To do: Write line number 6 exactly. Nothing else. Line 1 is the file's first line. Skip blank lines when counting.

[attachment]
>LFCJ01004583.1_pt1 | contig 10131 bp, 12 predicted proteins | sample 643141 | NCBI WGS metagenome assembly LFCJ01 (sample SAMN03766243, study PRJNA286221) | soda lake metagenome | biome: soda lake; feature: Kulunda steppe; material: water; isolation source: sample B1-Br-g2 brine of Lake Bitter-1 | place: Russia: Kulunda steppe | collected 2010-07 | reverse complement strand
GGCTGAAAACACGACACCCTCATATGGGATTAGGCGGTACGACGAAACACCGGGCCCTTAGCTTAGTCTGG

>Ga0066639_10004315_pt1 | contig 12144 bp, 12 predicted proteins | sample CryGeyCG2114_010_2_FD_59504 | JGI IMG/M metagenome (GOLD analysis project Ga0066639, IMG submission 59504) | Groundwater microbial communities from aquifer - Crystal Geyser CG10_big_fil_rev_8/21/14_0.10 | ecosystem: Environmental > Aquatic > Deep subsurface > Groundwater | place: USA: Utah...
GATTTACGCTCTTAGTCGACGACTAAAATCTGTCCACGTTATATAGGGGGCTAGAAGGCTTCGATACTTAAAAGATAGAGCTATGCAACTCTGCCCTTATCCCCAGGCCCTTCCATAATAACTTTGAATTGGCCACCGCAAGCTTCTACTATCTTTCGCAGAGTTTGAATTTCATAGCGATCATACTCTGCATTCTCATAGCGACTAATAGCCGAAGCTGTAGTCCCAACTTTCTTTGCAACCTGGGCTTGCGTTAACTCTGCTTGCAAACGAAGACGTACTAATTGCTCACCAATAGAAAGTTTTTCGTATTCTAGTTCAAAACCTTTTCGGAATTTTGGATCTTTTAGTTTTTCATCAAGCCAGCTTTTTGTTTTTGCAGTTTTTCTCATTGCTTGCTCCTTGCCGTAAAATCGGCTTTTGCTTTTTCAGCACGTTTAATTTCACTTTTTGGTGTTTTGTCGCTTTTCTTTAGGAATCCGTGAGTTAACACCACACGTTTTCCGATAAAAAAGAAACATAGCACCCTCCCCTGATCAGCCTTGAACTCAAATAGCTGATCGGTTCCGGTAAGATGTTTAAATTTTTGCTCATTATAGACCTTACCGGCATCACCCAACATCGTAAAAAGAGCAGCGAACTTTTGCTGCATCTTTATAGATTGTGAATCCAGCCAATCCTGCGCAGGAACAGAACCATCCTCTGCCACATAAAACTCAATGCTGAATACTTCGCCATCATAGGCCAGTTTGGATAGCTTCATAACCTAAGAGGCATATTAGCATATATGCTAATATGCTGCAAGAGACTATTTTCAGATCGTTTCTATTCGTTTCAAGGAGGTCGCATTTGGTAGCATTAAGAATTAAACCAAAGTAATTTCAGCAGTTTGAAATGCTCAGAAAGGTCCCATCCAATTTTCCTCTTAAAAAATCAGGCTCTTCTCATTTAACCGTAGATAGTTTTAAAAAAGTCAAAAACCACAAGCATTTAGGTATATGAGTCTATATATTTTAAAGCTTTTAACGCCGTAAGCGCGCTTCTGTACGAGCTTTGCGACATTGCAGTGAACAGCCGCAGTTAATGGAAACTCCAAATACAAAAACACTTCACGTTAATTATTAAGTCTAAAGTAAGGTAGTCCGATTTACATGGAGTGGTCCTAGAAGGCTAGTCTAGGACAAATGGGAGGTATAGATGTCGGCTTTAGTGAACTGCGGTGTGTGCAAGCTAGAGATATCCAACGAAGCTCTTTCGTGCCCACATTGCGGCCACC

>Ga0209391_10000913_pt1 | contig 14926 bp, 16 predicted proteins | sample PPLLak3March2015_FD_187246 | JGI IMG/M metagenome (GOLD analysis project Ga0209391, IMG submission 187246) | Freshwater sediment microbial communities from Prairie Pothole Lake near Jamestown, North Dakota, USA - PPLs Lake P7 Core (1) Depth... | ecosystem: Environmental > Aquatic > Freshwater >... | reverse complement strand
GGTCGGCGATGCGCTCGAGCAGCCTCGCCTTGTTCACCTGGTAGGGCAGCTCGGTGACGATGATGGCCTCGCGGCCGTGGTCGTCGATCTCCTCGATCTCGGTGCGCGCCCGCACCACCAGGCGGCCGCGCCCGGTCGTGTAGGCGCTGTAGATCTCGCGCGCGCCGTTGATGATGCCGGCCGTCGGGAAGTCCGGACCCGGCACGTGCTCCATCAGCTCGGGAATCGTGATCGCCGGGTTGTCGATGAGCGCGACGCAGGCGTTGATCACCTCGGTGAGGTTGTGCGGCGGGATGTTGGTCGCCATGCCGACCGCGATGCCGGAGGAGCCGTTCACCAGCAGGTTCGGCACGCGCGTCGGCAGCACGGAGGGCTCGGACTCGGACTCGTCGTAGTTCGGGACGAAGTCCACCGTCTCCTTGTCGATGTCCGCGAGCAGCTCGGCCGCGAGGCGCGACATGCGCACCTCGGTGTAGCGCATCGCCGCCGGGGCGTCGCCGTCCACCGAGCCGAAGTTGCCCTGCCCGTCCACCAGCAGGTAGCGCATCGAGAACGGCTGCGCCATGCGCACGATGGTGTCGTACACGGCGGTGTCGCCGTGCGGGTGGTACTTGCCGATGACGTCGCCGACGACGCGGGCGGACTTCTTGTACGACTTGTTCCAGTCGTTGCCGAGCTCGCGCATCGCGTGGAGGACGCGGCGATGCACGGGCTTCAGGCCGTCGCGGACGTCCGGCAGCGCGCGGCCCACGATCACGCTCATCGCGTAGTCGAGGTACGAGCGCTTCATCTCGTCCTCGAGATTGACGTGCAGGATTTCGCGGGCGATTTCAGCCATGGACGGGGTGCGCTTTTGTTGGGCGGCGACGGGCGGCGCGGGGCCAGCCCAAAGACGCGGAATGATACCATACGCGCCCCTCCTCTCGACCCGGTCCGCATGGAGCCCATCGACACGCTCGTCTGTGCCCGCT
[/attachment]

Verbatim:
GGTCGGCGATGCGCTCGAGCAGCCTCGCCTTGTTCACCTGGTAGGGCAGCTCGGTGACGATGATGGCCTCGCGGCCGTGGTCGTCGATCTCCTCGATCTCGGTGCGCGCCCGCACCACCAGGCGGCCGCGCCCGGTCGTGTAGGCGCTGTAGATCTCGCGCGCGCCGTTGATGATGCCGGCCGTCGGGAAGTCCGGACCCGGCACGTGCTCCATCAGCTCGGGAATCGTGATCGCCGGGTTGTCGATGAGCGCGACGCAGGCGTTGATCACCTCGGTGAGGTTGTGCGGCGGGATGTTGGTCGCCATGCCGACCGCGATGCCGGAGGAGCCGTTCACCAGCAGGTTCGGCACGCGCGTCGGCAGCACGGAGGGCTCGGACTCGGACTCGTCGTAGTTCGGGACGAAGTCCACCGTCTCCTTGTCGATGTCCGCGAGCAGCTCGGCCGCGAGGCGCGACATGCGCACCTCGGTGTAGCGCATCGCCGCCGGGGCGTCGCCGTCCACCGAGCCGAAGTTGCCCTGCCCGTCCACCAGCAGGTAGCGCATCGAGAACGGCTGCGCCATGCGCACGATGGTGTCGTACACGGCGGTGTCGCCGTGCGGGTGGTACTTGCCGATGACGTCGCCGACGACGCGGGCGGACTTCTTGTACGACTTGTTCCAGTCGTTGCCGAGCTCGCGCATCGCGTGGAGGACGCGGCGATGCACGGGCTTCAGGCCGTCGCGGACGTCCGGCAGCGCGCGGCCCACGATCACGCTCATCGCGTAGTCGAGGTACGAGCGCTTCATCTCGTCCTCGAGATTGACGTGCAGGATTTCGCGGGCGATTTCAGCCATGGACGGGGTGCGCTTTTGTTGGGCGGCGACGGGCGGCGCGGGGCCAGCCCAAAGACGCGGAATGATACCATACGCGCCCCTCCTCTCGACCCGGTCCGCATGGAGCCCATCGACACGCTCGTCTGTGCCCGCT